- 1 Causes and Types of Bedwetting
- 2 Causes of primary bedwetting – 3 Explained
- 3 Causes Secondary Bedwetting – 4 Explained
- 4 Is bed wetting hereditary?
- 4.1 Bed-wetting in adults
- 4.2 Causes of bedwetting in adults – 4 Explained
- 4.3 How Do You Treat Bed-Wetting? 7 methods explained
Causes and Types of Bedwetting
First, let’s understand the main types of bedwetting. The first type of bedwetting is primary, and the other one is secondary.
Primary bedwetting simply means that the child constantly wets on the bed for an extended period.
Secondary bedwetting is where a child starts bedwetting out of the blues. In secondary bedwetting, the child starts bedwetting after being dry for approximately five to six months.
More often than not, secondary bedwetting indicates the presence of an underlying health condition.
Causes of primary bedwetting – 3 Explained
Some of the factors that lead to primary bedwetting are:
A small bladder:
Some children have a small bladder that is incapable of holding a lot of urine for a long time. In turn, they end up wetting the bed.
Children who are heavy sleepers are more likely to wet the bed. This is because they are unlikely to feel the urge to urinate when they are in a deep sleep.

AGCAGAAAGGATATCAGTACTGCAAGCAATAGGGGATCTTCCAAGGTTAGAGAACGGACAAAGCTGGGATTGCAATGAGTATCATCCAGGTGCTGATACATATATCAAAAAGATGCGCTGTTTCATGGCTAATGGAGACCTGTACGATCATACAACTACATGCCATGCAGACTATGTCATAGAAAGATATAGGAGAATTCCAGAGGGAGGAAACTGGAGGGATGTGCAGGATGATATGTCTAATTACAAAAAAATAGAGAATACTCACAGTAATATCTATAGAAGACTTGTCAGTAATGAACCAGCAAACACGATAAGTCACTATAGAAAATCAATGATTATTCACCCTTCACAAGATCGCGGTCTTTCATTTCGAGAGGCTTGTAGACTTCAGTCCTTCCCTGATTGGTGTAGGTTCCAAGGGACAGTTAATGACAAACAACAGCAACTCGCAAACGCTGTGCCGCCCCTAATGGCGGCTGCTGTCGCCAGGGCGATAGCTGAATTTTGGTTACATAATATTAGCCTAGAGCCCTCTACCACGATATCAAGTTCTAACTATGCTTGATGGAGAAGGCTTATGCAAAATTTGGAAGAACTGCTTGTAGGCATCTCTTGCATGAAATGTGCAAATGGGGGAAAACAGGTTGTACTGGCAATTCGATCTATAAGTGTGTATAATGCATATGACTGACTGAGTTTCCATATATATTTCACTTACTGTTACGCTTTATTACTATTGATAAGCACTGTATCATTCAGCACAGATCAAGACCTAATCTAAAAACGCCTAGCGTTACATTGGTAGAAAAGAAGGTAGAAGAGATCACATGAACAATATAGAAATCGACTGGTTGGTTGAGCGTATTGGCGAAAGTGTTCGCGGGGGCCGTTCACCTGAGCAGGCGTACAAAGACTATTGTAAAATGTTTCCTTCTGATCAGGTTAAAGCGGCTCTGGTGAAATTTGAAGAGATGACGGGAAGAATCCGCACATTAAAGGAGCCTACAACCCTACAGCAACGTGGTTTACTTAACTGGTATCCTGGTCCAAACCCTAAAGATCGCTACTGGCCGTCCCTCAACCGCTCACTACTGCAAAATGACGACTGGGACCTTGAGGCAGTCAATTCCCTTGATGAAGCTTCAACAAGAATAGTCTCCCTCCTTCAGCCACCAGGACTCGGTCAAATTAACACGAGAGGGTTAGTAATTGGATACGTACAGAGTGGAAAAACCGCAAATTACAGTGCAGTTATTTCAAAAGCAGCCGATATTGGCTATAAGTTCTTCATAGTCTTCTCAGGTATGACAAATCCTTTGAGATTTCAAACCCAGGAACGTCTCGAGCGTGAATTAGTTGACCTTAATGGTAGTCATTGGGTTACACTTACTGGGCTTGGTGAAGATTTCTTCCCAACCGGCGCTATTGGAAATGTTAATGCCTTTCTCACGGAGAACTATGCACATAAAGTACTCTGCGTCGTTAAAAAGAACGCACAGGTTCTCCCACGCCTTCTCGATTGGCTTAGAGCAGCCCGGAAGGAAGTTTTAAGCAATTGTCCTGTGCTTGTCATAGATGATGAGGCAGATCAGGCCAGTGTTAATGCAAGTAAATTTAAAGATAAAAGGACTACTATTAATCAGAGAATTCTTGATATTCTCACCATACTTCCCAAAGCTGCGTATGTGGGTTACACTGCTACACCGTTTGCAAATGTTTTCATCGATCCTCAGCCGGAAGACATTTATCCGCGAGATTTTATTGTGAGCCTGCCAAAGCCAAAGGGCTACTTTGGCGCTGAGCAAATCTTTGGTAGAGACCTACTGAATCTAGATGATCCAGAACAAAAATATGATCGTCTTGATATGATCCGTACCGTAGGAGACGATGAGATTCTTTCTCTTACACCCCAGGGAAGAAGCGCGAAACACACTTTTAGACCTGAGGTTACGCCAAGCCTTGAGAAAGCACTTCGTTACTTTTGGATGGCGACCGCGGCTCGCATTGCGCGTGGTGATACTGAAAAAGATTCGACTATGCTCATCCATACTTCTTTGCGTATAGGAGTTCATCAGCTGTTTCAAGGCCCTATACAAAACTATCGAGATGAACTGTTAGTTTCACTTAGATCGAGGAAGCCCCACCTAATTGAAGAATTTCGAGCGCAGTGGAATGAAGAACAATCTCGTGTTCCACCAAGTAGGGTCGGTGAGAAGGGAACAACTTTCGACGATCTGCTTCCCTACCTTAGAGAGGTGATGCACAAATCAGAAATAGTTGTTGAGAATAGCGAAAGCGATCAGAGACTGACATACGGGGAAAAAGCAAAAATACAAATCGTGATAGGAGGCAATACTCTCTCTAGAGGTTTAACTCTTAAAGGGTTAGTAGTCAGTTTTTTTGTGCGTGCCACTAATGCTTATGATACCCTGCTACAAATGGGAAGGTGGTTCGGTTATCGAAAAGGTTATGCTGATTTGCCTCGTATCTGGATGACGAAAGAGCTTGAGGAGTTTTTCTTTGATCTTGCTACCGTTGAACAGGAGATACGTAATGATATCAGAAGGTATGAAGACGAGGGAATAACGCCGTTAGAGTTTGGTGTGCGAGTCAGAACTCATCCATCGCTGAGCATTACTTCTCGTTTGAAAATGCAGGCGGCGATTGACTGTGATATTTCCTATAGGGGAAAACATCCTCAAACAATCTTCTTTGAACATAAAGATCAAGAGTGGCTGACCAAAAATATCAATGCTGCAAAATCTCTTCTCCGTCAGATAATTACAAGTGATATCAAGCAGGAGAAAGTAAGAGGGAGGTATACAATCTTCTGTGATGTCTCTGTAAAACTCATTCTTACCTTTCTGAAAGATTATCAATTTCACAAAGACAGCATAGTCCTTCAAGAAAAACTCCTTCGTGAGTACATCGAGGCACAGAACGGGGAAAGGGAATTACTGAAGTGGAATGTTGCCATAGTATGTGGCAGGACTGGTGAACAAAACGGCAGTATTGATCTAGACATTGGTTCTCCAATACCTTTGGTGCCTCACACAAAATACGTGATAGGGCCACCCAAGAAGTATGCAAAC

Poor bathroom habits:
Some children don’t respond to the urge to urinate immediately. They hold in urine when they are not supposed to do that. Such children end up bedwetting at night.
Causes Secondary Bedwetting – 4 Explained
As mentioned earlier, secondary bedwetting can indicate underlying health or mental problem. So, the causes of secondary bedwetting are different from those of primary bedwetting. They include:
- One of the most common signs of secondary bedwetting is urinary tract infection. Urinary tract infection often causes a frequent urge to urinate. Thus, a child experiencing this problem will wet on the bed.
If you suspect your child has a urinary tract infection, take them to a health expert. A urinary tract infection can get cured using medications.
- Secondary bedwetting can also result from diabetes. Diabetes causes an increase in sugar in the blood, which in turn leads to frequent urination. Take your child to a pediatric expert if they experience secondary bedwetting.
- Another cause of secondary bedwetting is an abnormality of the nerves and organs. At times, the bladder nerves do not function properly. As a result, your child won’t feel the urge to urinate. This increases their chances of bedwetting.
- Suppose your child is undergoing a stressful situation; they are more likely to wet on their beds. Children get affected by the slightest lifestyle changes.
It could be moving into a new house or starting school. So, always try to maintain a comfortable environment for your children. Statistics show that children who are physically or sexually abused wet their beds.
Is bed wetting hereditary?